One night a man pulled a gun, held it to my father’s back through the seat, and said, “I’ll blow your head off.” 

As I’ve gotten to know my dad, I’ve gotten to know the stories he tells about passengers he’s had over the years. One woman wanted to be let out at Ocean Beach in the middle of the night. She left the car door wide open, her purse on the seat, and ran toward the waves and tried to throw herself in. He dragged her out and up on the beach, radioed the dispatcher for help, went back, and dragged her out a second time.

One night a man pulled a gun, held it to my father’s back through the seat, and said, “I’ll blow your head off.” When my dad tells that one, he laughs. He says, “I wanted to go, ‘Well, then, aim higher!’” The story scares me to death, but I laugh despite myself because of how he tells it.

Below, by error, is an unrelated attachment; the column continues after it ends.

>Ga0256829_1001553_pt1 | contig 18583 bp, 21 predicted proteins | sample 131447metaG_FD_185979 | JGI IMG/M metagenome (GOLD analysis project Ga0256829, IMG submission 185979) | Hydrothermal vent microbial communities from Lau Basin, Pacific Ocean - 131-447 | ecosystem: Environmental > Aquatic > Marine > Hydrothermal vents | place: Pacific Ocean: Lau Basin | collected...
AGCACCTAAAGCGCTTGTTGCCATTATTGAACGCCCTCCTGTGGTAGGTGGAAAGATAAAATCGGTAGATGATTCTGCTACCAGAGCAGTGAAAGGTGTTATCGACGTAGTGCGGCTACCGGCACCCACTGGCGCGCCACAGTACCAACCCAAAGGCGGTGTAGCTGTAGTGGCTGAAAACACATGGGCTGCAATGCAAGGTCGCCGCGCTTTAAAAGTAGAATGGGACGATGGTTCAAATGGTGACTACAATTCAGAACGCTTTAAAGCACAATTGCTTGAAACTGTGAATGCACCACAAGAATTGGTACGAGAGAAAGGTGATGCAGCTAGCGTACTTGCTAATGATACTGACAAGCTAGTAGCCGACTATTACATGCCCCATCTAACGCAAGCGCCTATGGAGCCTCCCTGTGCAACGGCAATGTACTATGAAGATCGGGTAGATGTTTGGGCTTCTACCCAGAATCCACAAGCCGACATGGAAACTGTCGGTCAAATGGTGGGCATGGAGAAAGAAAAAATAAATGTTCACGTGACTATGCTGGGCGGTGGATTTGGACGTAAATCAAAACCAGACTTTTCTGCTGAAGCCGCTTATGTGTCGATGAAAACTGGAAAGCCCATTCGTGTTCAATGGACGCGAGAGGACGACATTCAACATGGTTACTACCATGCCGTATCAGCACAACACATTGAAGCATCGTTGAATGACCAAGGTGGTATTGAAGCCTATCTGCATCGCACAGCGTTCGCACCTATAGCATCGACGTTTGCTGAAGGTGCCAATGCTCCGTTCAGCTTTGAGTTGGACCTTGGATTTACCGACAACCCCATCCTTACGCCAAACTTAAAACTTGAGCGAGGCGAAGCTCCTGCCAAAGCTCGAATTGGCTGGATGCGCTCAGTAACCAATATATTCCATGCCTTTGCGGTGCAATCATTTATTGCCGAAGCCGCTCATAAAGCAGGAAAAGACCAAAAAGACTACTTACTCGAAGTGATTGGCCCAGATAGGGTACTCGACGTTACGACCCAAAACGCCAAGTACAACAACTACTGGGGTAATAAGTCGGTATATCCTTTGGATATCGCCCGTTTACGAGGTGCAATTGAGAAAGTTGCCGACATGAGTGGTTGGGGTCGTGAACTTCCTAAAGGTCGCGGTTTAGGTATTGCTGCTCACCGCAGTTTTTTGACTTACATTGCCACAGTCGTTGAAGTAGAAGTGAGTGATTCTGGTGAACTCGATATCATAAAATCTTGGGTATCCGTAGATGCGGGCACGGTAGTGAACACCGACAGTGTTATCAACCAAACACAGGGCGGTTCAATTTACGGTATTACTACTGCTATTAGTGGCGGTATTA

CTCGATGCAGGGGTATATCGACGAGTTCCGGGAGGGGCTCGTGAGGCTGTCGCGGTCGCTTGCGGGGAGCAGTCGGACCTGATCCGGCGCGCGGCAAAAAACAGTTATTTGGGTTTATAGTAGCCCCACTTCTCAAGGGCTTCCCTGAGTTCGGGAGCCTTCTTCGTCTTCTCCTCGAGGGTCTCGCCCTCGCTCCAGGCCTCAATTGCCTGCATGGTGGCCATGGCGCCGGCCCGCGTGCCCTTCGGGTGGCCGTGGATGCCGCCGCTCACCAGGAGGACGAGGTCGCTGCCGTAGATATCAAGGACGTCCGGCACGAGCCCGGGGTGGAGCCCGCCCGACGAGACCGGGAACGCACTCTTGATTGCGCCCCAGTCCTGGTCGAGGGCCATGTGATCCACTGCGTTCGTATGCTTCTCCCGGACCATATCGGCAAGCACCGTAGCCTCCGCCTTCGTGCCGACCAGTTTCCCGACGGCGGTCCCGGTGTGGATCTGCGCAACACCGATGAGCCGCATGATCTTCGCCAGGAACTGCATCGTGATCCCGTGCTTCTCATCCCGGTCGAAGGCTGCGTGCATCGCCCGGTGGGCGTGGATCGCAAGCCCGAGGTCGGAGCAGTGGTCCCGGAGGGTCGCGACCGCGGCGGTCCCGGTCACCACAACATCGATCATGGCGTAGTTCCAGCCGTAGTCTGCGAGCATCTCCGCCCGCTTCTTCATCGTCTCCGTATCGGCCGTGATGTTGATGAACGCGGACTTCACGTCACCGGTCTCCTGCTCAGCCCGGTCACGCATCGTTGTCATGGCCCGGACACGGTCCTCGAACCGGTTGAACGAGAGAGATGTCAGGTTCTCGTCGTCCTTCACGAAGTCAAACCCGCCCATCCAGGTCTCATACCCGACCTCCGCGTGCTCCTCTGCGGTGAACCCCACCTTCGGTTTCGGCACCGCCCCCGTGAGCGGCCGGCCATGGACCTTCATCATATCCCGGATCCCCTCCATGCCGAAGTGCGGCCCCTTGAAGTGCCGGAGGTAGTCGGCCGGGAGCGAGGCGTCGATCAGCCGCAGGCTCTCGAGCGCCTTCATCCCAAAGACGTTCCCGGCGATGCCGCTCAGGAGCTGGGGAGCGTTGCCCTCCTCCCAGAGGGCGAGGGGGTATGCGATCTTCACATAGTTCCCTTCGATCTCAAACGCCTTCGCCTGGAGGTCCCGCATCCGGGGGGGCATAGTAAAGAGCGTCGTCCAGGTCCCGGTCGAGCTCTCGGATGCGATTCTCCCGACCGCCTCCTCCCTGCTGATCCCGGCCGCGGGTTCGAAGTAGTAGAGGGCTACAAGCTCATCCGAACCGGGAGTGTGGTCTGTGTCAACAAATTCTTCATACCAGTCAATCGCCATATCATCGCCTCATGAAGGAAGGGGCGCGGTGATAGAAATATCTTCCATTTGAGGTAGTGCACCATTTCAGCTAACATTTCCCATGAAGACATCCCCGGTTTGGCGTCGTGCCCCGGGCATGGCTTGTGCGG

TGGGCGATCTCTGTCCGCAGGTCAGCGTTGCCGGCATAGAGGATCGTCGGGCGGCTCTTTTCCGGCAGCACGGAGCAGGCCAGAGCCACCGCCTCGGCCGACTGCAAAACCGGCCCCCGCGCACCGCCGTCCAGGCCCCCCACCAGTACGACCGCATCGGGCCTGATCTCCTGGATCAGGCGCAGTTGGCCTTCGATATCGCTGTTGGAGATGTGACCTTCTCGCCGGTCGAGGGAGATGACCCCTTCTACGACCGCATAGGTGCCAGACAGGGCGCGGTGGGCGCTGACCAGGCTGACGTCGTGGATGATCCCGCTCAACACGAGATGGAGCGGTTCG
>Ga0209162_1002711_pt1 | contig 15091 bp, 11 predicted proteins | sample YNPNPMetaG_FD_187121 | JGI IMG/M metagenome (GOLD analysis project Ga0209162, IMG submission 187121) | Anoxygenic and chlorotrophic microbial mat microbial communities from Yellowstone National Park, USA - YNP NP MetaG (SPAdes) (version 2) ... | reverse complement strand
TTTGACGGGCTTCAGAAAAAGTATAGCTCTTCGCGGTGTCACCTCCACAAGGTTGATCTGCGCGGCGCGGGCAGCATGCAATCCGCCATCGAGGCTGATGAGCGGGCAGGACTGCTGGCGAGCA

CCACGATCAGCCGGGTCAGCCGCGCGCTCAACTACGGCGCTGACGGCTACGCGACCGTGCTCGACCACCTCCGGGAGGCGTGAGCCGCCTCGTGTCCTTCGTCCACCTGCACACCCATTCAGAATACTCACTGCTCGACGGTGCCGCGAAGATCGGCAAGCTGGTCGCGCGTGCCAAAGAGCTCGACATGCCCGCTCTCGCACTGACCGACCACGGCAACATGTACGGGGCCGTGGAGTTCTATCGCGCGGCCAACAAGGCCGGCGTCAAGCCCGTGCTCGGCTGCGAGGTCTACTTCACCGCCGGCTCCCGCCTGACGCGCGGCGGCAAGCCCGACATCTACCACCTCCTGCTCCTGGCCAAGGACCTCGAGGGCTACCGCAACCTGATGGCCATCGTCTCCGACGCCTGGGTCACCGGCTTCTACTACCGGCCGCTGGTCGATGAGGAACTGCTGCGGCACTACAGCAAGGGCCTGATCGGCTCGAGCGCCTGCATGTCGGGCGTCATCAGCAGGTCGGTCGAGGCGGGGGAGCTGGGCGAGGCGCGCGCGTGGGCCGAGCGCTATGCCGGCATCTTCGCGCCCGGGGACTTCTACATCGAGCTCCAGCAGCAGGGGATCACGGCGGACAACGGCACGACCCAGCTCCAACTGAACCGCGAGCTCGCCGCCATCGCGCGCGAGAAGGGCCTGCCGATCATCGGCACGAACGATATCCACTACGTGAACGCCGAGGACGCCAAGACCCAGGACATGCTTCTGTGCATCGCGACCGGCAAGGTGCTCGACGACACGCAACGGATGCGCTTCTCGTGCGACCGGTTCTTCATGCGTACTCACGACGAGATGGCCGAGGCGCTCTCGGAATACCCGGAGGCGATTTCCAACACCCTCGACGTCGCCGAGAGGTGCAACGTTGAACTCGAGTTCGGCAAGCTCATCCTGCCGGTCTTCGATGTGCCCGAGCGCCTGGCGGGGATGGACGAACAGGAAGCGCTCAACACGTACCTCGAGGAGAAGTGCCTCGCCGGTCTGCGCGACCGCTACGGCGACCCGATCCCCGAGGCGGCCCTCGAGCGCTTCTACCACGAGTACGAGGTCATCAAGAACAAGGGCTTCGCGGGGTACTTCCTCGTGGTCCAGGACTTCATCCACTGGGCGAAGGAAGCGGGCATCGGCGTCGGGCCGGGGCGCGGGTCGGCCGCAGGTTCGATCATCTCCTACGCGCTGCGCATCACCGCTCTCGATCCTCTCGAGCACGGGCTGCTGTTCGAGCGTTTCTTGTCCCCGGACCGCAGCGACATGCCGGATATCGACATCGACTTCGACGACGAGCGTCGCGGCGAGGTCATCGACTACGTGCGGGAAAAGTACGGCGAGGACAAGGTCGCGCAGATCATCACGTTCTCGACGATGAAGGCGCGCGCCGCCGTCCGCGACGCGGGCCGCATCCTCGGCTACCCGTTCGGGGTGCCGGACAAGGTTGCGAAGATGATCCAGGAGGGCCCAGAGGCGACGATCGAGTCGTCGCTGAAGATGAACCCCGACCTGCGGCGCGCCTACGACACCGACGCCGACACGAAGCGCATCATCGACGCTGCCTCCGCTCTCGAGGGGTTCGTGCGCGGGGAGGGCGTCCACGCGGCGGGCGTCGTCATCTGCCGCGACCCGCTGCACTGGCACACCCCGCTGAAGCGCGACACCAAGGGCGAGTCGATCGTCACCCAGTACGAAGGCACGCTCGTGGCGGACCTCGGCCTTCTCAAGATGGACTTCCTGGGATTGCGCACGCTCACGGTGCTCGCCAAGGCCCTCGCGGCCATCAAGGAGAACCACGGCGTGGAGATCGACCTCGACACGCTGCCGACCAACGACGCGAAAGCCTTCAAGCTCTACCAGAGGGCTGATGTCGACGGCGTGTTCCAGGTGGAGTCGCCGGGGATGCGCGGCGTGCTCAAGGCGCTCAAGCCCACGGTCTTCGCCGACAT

Once when a man refused to pay, my dad wrestled off one of his shoes. Sometimes when he gets bored, he punches the “extras” button on the meter, citing surcharges to his passengers: for example, for failing to adhere to his cab’s dress code or using the word “totally” too many times.

My dad has a few regulars who have his cell phone number, most of them elderly passengers who require extra aid. Among them are two women in their eighties, friends and roommates who live on 35th Avenue. When they call for a ride, one of them, without fail, will greet him with, “Hello, it’s the two little old ladies on 35th Avenue!” and he, without fail, will say, “You two aren’t that old!” and he can hear them giggling in the background. This exchange has been going on for five years.